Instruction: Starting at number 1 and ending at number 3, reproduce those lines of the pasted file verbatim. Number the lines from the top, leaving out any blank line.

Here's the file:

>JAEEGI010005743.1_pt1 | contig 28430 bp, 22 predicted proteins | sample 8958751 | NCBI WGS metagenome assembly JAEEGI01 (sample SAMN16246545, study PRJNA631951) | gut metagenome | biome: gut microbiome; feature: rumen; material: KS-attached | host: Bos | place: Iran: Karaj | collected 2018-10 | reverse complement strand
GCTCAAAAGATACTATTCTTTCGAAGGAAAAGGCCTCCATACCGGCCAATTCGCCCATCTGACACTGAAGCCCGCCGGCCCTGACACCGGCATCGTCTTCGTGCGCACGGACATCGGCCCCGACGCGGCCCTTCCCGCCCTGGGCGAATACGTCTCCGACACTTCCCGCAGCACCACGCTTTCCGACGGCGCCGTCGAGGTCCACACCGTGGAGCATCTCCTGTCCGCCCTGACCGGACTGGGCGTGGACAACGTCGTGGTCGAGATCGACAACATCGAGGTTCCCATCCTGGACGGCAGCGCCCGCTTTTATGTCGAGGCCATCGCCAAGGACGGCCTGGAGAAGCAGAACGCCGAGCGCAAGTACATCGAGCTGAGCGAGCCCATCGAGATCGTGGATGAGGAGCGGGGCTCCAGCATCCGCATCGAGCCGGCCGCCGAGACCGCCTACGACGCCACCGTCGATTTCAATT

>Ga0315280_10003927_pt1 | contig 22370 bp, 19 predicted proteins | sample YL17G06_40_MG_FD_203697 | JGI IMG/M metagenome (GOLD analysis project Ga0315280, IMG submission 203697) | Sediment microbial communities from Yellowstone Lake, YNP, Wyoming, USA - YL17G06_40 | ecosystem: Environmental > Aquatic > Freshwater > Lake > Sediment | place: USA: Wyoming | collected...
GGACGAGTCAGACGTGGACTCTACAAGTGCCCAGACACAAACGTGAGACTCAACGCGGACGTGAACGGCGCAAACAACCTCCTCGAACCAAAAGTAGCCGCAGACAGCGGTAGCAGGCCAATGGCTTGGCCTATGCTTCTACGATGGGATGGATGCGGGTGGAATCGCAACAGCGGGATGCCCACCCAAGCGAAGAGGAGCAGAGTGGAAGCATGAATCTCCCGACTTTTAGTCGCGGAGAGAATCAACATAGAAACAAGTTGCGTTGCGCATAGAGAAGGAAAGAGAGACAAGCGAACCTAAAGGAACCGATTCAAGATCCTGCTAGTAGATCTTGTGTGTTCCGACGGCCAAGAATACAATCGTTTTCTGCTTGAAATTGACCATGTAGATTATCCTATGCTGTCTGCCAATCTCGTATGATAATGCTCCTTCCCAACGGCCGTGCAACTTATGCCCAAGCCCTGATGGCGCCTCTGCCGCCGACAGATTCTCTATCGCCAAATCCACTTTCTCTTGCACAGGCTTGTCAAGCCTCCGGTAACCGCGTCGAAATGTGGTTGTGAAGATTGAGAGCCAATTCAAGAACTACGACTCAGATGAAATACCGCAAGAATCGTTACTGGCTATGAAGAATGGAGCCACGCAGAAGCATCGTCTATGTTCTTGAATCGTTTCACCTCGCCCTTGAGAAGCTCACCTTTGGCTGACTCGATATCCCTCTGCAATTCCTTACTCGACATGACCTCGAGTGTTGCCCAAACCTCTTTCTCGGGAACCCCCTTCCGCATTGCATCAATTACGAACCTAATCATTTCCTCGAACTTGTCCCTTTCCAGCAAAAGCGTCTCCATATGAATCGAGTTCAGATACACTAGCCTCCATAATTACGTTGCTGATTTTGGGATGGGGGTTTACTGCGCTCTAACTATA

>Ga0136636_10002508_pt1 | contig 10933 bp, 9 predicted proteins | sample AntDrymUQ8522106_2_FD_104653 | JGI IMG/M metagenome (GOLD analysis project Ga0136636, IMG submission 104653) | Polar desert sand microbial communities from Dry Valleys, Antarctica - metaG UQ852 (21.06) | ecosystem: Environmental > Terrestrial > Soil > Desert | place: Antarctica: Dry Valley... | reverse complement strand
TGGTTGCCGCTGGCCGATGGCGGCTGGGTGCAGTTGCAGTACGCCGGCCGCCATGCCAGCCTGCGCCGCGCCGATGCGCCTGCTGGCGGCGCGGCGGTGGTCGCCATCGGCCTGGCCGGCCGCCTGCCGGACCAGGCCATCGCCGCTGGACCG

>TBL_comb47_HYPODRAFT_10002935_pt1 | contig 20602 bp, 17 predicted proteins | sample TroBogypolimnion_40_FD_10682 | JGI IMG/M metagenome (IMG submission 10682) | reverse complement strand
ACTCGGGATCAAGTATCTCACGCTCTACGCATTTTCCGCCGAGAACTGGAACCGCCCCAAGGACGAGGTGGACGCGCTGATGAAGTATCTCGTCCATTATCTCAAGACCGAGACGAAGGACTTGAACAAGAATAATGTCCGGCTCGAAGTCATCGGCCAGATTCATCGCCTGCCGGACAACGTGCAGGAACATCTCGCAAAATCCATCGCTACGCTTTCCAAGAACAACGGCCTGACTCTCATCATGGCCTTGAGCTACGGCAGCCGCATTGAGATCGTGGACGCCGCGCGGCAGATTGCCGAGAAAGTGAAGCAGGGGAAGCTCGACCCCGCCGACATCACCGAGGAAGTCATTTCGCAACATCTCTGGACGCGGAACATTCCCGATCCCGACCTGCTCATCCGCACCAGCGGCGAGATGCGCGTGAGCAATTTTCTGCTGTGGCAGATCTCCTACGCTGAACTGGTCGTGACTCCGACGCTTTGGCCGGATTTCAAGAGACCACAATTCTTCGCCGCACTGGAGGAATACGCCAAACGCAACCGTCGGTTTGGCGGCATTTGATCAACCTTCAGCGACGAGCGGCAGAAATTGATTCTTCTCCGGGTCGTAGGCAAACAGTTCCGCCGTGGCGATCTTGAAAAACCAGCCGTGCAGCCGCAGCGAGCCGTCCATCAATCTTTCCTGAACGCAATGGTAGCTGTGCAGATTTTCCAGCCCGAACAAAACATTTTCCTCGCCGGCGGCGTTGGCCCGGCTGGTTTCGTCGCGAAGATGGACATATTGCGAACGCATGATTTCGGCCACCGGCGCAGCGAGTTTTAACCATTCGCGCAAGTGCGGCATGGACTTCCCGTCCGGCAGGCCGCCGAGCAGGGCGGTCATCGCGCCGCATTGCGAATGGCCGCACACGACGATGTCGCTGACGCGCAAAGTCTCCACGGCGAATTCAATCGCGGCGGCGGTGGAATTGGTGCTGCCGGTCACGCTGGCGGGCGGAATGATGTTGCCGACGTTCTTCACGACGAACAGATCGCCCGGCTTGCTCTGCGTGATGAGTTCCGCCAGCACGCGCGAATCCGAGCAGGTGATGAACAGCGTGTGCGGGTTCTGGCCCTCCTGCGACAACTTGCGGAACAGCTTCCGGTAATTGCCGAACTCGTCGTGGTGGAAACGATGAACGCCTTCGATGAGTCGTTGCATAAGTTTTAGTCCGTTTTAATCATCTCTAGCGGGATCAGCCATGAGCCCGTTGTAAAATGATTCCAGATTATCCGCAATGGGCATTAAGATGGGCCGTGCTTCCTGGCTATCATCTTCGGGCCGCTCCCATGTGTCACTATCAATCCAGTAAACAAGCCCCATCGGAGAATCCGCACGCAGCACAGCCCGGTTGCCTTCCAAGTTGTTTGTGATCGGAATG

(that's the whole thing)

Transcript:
>JAEEGI010005743.1_pt1 | contig 28430 bp, 22 predicted proteins | sample 8958751 | NCBI WGS metagenome assembly JAEEGI01 (sample SAMN16246545, study PRJNA631951) | gut metagenome | biome: gut microbiome; feature: rumen; material: KS-attached | host: Bos | place: Iran: Karaj | collected 2018-10 | reverse complement strand
GCTCAAAAGATACTATTCTTTCGAAGGAAAAGGCCTCCATACCGGCCAATTCGCCCATCTGACACTGAAGCCCGCCGGCCCTGACACCGGCATCGTCTTCGTGCGCACGGACATCGGCCCCGACGCGGCCCTTCCCGCCCTGGGCGAATACGTCTCCGACACTTCCCGCAGCACCACGCTTTCCGACGGCGCCGTCGAGGTCCACACCGTGGAGCATCTCCTGTCCGCCCTGACCGGACTGGGCGTGGACAACGTCGTGGTCGAGATCGACAACATCGAGGTTCCCATCCTGGACGGCAGCGCCCGCTTTTATGTCGAGGCCATCGCCAAGGACGGCCTGGAGAAGCAGAACGCCGAGCGCAAGTACATCGAGCTGAGCGAGCCCATCGAGATCGTGGATGAGGAGCGGGGCTCCAGCATCCGCATCGAGCCGGCCGCCGAGACCGCCTACGACGCCACCGTCGATTTCAATT

>Ga0315280_10003927_pt1 | contig 22370 bp, 19 predicted proteins | sample YL17G06_40_MG_FD_203697 | JGI IMG/M metagenome (GOLD analysis project Ga0315280, IMG submission 203697) | Sediment microbial communities from Yellowstone Lake, YNP, Wyoming, USA - YL17G06_40 | ecosystem: Environmental > Aquatic > Freshwater > Lake > Sediment | place: USA: Wyoming | collected...